You may already know that your special needs child cannot have assets over a certain amount in order to receive benefits from the government. This limitation may make it seem difficult to plan for your child's future. Fortunately, an estate-planning tool that could work for you and your child does exist.
A special needs trust allows you, other family members and friends to set aside assets for your child's benefit. You may think that any type of trust would work, but this type of trust has particular language in it and some limitations that protect it from inclusion in your child's assets by the government. While you are alive, you can continue to add assets into the trust, and make distributions to your child. After your death, assets from your estate can go into the trust as well.
Types of things the trust can provide for your child
An attorney can better advise you regarding the types of things that a special needs trust can provide for your child under North Carolina law, but in general, it can pay for the following:
- Computer equipment
- Home health aids
The trust could also pay for dental care and medical needs that government benefits and programs do not cover.
Types of things the trust can't provide for your child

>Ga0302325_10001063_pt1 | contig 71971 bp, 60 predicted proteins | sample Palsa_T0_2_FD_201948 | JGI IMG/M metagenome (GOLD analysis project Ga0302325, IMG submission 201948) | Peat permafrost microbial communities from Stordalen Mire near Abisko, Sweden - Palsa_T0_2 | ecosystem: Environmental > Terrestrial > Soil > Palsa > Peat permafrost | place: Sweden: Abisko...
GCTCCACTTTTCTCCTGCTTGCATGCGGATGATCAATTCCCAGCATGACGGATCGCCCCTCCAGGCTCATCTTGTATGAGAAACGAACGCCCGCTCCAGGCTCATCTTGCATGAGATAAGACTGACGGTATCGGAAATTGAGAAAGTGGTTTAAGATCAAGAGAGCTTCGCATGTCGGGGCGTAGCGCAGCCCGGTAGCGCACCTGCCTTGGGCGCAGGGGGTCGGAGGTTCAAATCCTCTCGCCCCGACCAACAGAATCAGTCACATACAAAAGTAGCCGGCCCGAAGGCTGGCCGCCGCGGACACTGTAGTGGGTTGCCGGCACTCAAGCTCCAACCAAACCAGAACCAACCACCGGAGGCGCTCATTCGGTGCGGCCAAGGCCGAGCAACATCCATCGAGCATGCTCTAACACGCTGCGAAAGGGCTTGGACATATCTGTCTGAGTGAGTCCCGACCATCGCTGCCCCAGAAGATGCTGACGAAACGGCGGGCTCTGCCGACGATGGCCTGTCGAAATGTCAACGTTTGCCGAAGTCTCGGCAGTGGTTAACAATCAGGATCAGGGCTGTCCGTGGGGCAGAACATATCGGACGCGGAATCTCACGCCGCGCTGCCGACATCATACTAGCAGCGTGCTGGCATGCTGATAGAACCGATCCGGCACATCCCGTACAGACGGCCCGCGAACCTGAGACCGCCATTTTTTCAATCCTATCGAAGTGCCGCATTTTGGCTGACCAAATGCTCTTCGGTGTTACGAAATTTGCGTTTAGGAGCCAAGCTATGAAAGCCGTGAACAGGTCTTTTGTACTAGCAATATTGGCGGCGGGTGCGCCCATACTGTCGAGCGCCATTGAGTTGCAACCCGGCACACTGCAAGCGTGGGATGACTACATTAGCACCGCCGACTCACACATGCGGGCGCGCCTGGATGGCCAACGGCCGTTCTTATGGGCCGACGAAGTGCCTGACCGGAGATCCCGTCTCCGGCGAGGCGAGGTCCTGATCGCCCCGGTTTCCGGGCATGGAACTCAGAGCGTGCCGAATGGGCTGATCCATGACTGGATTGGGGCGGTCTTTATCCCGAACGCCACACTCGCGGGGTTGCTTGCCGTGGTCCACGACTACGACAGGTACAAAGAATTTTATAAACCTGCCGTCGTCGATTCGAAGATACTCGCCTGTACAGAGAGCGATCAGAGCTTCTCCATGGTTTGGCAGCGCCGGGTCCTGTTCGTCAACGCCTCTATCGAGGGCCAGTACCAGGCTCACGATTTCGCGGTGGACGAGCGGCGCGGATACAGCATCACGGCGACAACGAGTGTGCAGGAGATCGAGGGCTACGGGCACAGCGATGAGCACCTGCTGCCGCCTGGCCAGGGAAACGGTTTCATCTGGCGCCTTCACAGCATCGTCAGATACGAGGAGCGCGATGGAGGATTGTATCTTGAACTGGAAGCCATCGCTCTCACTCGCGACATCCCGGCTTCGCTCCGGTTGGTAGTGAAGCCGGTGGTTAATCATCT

Remember those limitations mentioned above? The trust may not fund the following expenses:
- Home insurance
- Housing costs
- Property taxes
- Cash transfers
Again, this list only provides a general idea. An attorney could provide specifics.
How to begin
You will need to choose a trustee. It would help if the person is good with money, but the more important thing is that you trust him or her with your child's future. In addition, the person you would like to choose needs to be willing to serve in this capacity. It is quite an honor and responsibility to serve as a trustee, and the person you want to fill this role needs to understand what the job entails before agreeing to serve.
If you decide to use a special needs trust, it would be a good idea to find an attorney in your area who sets up these trusts for families like yours on a fairly routine basis. Creating this trust properly is imperative, since it must comply with certain conditions, rules and laws in order to remain valid and not interfere with your child's receipt of government benefits, yet provide for his or her needs.